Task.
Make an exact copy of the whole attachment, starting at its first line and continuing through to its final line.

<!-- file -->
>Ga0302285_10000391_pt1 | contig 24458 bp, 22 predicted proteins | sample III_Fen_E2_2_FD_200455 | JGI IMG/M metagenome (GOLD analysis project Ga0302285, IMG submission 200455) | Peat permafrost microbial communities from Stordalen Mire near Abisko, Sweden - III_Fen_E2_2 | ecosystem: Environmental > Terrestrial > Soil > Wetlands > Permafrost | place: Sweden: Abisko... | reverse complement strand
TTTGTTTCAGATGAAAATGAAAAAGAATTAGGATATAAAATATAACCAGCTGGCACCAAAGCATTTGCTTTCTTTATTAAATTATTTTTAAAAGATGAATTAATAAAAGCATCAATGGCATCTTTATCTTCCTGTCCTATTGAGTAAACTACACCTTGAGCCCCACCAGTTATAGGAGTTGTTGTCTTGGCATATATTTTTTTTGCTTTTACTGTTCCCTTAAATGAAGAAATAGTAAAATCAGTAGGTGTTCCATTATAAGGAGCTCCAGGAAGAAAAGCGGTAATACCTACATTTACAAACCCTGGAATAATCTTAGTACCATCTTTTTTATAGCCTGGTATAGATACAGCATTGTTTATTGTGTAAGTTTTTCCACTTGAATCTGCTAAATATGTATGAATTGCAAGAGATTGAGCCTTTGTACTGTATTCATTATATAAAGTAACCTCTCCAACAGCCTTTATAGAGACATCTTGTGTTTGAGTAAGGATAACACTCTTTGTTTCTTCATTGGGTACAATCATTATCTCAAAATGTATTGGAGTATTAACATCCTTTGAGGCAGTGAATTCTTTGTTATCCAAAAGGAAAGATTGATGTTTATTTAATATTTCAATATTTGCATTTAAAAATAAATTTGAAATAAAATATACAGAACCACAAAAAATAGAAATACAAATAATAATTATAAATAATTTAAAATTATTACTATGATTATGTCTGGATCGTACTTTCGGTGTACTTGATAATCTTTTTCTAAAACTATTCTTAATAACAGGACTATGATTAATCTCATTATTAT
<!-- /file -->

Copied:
>Ga0302285_10000391_pt1 | contig 24458 bp, 22 predicted proteins | sample III_Fen_E2_2_FD_200455 | JGI IMG/M metagenome (GOLD analysis project Ga0302285, IMG submission 200455) | Peat permafrost microbial communities from Stordalen Mire near Abisko, Sweden - III_Fen_E2_2 | ecosystem: Environmental > Terrestrial > Soil > Wetlands > Permafrost | place: Sweden: Abisko... | reverse complement strand
TTTGTTTCAGATGAAAATGAAAAAGAATTAGGATATAAAATATAACCAGCTGGCACCAAAGCATTTGCTTTCTTTATTAAATTATTTTTAAAAGATGAATTAATAAAAGCATCAATGGCATCTTTATCTTCCTGTCCTATTGAGTAAACTACACCTTGAGCCCCACCAGTTATAGGAGTTGTTGTCTTGGCATATATTTTTTTTGCTTTTACTGTTCCCTTAAATGAAGAAATAGTAAAATCAGTAGGTGTTCCATTATAAGGAGCTCCAGGAAGAAAAGCGGTAATACCTACATTTACAAACCCTGGAATAATCTTAGTACCATCTTTTTTATAGCCTGGTATAGATACAGCATTGTTTATTGTGTAAGTTTTTCCACTTGAATCTGCTAAATATGTATGAATTGCAAGAGATTGAGCCTTTGTACTGTATTCATTATATAAAGTAACCTCTCCAACAGCCTTTATAGAGACATCTTGTGTTTGAGTAAGGATAACACTCTTTGTTTCTTCATTGGGTACAATCATTATCTCAAAATGTATTGGAGTATTAACATCCTTTGAGGCAGTGAATTCTTTGTTATCCAAAAGGAAAGATTGATGTTTATTTAATATTTCAATATTTGCATTTAAAAATAAATTTGAAATAAAATATACAGAACCACAAAAAATAGAAATACAAATAATAATTATAAATAATTTAAAATTATTACTATGATTATGTCTGGATCGTACTTTCGGTGTACTTGATAATCTTTTTCTAAAACTATTCTTAATAACAGGACTATGATTAATCTCATTATTAT